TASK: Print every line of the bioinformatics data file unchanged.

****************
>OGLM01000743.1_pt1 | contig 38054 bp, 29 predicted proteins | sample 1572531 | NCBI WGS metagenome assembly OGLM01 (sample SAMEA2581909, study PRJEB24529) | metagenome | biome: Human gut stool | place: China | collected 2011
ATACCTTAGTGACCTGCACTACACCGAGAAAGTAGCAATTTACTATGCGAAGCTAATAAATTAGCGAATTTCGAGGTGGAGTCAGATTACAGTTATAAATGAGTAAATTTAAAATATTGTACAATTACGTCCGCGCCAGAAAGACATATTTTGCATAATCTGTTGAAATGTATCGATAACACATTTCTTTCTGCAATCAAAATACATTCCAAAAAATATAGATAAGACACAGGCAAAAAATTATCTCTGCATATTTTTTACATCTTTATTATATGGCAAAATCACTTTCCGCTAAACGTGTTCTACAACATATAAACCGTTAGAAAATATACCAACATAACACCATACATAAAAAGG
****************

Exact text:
>OGLM01000743.1_pt1 | contig 38054 bp, 29 predicted proteins | sample 1572531 | NCBI WGS metagenome assembly OGLM01 (sample SAMEA2581909, study PRJEB24529) | metagenome | biome: Human gut stool | place: China | collected 2011
ATACCTTAGTGACCTGCACTACACCGAGAAAGTAGCAATTTACTATGCGAAGCTAATAAATTAGCGAATTTCGAGGTGGAGTCAGATTACAGTTATAAATGAGTAAATTTAAAATATTGTACAATTACGTCCGCGCCAGAAAGACATATTTTGCATAATCTGTTGAAATGTATCGATAACACATTTCTTTCTGCAATCAAAATACATTCCAAAAAATATAGATAAGACACAGGCAAAAAATTATCTCTGCATATTTTTTACATCTTTATTATATGGCAAAATCACTTTCCGCTAAACGTGTTCTACAACATATAAACCGTTAGAAAATATACCAACATAACACCATACATAAAAAGG